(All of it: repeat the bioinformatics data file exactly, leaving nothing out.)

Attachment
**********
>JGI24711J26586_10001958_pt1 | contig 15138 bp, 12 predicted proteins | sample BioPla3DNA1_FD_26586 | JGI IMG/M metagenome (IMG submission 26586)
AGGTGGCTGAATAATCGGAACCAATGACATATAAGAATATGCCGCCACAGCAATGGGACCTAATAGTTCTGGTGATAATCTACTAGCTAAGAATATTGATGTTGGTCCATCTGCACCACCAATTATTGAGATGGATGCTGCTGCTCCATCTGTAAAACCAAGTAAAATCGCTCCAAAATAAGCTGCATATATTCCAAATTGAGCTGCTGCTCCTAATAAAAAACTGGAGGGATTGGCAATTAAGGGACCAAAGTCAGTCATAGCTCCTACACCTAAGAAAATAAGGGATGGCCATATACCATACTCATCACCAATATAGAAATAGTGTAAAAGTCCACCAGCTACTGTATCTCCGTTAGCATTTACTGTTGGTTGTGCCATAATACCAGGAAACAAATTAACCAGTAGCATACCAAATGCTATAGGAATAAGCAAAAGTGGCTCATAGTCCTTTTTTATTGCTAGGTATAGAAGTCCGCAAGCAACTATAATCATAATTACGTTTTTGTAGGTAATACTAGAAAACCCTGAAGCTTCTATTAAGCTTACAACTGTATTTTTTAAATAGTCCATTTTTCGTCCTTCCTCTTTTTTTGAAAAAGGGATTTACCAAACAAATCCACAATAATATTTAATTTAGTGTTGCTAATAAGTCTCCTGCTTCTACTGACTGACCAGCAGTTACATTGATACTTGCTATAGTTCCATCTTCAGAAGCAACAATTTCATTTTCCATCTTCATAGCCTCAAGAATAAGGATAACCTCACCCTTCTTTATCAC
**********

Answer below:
>JGI24711J26586_10001958_pt1 | contig 15138 bp, 12 predicted proteins | sample BioPla3DNA1_FD_26586 | JGI IMG/M metagenome (IMG submission 26586)
AGGTGGCTGAATAATCGGAACCAATGACATATAAGAATATGCCGCCACAGCAATGGGACCTAATAGTTCTGGTGATAATCTACTAGCTAAGAATATTGATGTTGGTCCATCTGCACCACCAATTATTGAGATGGATGCTGCTGCTCCATCTGTAAAACCAAGTAAAATCGCTCCAAAATAAGCTGCATATATTCCAAATTGAGCTGCTGCTCCTAATAAAAAACTGGAGGGATTGGCAATTAAGGGACCAAAGTCAGTCATAGCTCCTACACCTAAGAAAATAAGGGATGGCCATATACCATACTCATCACCAATATAGAAATAGTGTAAAAGTCCACCAGCTACTGTATCTCCGTTAGCATTTACTGTTGGTTGTGCCATAATACCAGGAAACAAATTAACCAGTAGCATACCAAATGCTATAGGAATAAGCAAAAGTGGCTCATAGTCCTTTTTTATTGCTAGGTATAGAAGTCCGCAAGCAACTATAATCATAATTACGTTTTTGTAGGTAATACTAGAAAACCCTGAAGCTTCTATTAAGCTTACAACTGTATTTTTTAAATAGTCCATTTTTCGTCCTTCCTCTTTTTTTGAAAAAGGGATTTACCAAACAAATCCACAATAATATTTAATTTAGTGTTGCTAATAAGTCTCCTGCTTCTACTGACTGACCAGCAGTTACATTGATACTTGCTATAGTTCCATCTTCAGAAGCAACAATTTCATTTTCCATCTTCATAGCCTCAAGAATAAGGATAACCTCACCCTTCTTTATCAC